Ethics of Behavioural Influence and Prediction

Professor Thomas Douglas

PI:  Dr Thomas Douglas

The Programme on the Ethics of Behavioural Influence and Prediction (EBIP) is based in the Oxford Uehiro Centre for Practical Ethics. It investigates the moral permissibility and desirability of (i) predicting how people will behave, for example, on the basis of data about their past behaviour, demographic characteristics, and neurobiology, and (ii) influencing how people will behave, for example, through the use of nudges, incentives, psychological interventions, and psychopharmaceuticals.

Questions of interest include:

  • What are the advantages and disadvantages of algorithmic forms of behaviour prediction (as compared to discretionary approaches based on clinical/judicial judgement)?
  • What would an ideally fair behaviour prediction algorithm look like?
  • What sorts of data may permissibly be used as an input in to behaviour prediction algorithms? Demographic variables? Past behaviour? ‘Big data’? Biological factors?
  • Do machine learning approaches to behaviour prediction raise new ethical issues?
  • What are the ethical similarities and differences between biological and environmental forms of behavioural influence?
  • What are the ethically salient categories of behavioural influence? How useful, for ethical discussion, are the categories of nudging and manipulation?
  • Are there always reasons to prefer rationality-engaging over rationality-bypassing forms of behavioural influence?
  • Is there a right against nonconsensual behavioural influence (of certain kinds)?

Please see below for information regarding our funded research projects

Protecting Minds

Protecting Minds: The Right to Mental Integrity and the Ethics of Arational Influence

Unlike most traditional forms of behavioural influence, such as rational persuasion, incentivisation and coercion, many novel forms of behavioural influence operate at a subrational level, bypassing the targeted individual’s capacity to respond to reasons. Examples include bottomless newsfeeds, randomised rewards, and other ‘persuasive’ technologies employed by online platforms and computer game designers. They also include biological interventions, such as the use of drugs, nutritional supplements or non-invasive brain stimulation to facilitate criminal rehabilitation. The ethical acceptability of such arational influence depends crucially on whether we possess a moral right to mental integrity, and, if so, what kinds of mental interference it rules out. Unfortunately, these questions are yet to be addressed.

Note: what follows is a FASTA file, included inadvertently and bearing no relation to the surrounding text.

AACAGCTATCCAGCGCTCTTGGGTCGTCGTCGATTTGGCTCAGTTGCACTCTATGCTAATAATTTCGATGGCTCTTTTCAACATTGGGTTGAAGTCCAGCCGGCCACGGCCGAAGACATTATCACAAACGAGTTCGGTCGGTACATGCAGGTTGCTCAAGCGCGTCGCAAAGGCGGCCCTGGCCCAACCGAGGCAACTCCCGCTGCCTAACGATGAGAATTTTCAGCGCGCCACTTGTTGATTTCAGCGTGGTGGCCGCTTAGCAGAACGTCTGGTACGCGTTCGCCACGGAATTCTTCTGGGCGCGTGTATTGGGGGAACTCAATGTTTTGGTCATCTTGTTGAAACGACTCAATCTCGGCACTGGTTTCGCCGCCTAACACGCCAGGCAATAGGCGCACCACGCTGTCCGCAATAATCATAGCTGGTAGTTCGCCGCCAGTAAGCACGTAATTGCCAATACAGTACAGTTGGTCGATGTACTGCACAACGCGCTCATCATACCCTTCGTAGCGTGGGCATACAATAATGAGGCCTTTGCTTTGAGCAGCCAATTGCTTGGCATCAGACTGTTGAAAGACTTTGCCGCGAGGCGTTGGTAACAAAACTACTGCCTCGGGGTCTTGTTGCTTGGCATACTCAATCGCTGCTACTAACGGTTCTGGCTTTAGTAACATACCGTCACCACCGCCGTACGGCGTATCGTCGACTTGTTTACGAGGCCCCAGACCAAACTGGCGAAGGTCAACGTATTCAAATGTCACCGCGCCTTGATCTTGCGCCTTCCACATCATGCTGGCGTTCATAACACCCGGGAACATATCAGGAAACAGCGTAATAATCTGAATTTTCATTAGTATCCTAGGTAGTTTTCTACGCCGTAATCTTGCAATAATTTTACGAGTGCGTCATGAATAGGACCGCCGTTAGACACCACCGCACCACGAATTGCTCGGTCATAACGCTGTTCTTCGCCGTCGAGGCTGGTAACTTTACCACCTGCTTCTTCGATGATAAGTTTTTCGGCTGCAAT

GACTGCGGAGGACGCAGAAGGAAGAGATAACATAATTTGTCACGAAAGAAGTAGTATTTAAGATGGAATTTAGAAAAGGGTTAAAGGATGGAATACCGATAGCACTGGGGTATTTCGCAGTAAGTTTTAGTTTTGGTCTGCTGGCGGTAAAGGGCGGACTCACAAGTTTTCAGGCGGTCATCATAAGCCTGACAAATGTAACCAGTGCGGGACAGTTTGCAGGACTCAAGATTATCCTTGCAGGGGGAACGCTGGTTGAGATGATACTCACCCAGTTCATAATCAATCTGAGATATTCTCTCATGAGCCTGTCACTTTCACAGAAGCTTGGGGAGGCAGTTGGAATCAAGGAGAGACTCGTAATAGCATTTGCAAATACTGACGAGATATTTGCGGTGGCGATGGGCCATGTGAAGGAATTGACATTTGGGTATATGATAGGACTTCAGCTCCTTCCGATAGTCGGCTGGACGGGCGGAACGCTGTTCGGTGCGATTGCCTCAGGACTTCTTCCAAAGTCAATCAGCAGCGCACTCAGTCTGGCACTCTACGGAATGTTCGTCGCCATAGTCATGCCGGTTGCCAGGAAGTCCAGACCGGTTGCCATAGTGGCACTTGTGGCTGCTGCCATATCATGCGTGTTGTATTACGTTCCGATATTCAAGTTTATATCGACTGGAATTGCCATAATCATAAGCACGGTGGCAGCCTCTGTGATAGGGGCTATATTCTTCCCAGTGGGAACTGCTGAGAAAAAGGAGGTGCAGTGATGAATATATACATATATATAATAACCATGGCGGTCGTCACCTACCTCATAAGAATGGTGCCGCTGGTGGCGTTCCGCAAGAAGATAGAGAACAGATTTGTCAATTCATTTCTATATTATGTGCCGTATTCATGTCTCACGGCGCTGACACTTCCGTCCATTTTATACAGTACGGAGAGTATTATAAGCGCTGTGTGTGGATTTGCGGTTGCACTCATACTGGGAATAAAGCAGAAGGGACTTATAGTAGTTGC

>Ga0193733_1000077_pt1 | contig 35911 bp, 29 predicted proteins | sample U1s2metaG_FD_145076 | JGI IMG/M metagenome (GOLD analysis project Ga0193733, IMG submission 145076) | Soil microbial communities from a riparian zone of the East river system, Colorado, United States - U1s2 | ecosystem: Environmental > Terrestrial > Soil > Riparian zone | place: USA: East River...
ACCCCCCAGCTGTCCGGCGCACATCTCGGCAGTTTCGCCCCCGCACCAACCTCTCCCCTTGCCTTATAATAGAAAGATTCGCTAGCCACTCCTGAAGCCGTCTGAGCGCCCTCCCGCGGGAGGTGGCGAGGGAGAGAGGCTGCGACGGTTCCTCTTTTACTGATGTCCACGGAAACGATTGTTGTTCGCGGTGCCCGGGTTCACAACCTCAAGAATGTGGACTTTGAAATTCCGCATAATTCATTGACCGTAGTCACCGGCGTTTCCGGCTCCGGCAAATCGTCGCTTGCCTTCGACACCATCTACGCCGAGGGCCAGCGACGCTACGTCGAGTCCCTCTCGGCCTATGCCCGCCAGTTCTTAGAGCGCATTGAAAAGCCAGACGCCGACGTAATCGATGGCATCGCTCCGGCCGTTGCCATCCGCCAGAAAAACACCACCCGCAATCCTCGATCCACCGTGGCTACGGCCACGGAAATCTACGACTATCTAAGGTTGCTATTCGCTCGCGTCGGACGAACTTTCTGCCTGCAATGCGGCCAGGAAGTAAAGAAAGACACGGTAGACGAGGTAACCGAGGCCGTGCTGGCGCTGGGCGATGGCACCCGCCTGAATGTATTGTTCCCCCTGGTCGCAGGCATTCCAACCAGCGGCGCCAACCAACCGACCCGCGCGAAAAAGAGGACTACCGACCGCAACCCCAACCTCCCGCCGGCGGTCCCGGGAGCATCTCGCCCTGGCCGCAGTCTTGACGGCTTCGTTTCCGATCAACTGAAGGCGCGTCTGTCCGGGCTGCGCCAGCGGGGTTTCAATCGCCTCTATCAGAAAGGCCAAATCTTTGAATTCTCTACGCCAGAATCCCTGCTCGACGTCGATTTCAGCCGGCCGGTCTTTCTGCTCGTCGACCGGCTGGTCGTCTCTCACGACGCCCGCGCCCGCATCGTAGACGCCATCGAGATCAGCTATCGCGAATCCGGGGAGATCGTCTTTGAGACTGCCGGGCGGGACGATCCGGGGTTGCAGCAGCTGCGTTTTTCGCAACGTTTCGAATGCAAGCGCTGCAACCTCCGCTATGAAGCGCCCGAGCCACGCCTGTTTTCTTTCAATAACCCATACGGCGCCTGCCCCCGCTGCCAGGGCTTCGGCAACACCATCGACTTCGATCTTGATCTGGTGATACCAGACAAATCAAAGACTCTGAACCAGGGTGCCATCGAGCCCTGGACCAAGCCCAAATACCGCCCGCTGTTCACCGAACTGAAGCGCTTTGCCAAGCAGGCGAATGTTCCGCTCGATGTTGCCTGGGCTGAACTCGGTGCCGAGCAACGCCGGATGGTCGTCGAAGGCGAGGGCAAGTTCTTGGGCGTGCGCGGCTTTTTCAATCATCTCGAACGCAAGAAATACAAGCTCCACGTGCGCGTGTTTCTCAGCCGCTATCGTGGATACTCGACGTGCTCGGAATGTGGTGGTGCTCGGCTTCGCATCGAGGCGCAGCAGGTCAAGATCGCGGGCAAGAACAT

Though the right to bodily integrity is well-established, the possibility of a right to mental integrity has attracted little philosophical scrutiny. The purposes of this project, funded by a European Research Council Consolidator Award, are to (1) determine whether and how a moral right to mental integrity can be established; (2) develop an account of its scope, weight, and robustness, and (3) determine what forms of arational influence infringe it, and whether and when these might nevertheless be justified. The analysis will be applied to controversial novel forms of arational influence including persuasive digital technologies, salience-based nudges, treatments for childhood behavioural disorders, and biological interventions in criminal rehabilitation.


Neurointerventions in Crime Prevention: An Ethical Analysis

Interventions that act directly on the brain, or ‘neurointerventions’, are increasingly being used or advocated for crime prevention. For instance, drugs that attenuate sexual desire are sometimes used to prevent recidivism in sex offenders, while drug-based treatments for substance abuse have been used to reduce addiction-related offending. Recent scientific developments suggest that the range of neurointerventions capable of preventing criminal offending may eventually expand to include, for example, drugs capable of reducing aggression or enhancing empathy.

In this Wellcome Trust-funded project, we are investigating ethical questions raised by the use of such interventions to prevent criminal offending, focusing particularly on cases where they are imposed on convicted offenders as part of a criminal sentence or as a condition of parole. On the one hand, there seems to be at least some reason to support the use of neurointerventions in this way, since there is a clear need for new means of preventing crime.  Traditional means of crime prevention, such as incarceration, are frequently ineffective and can have serious negative side-effects; neurointervention may increasingly seem, and sometimes be, a more effective and humane alternative.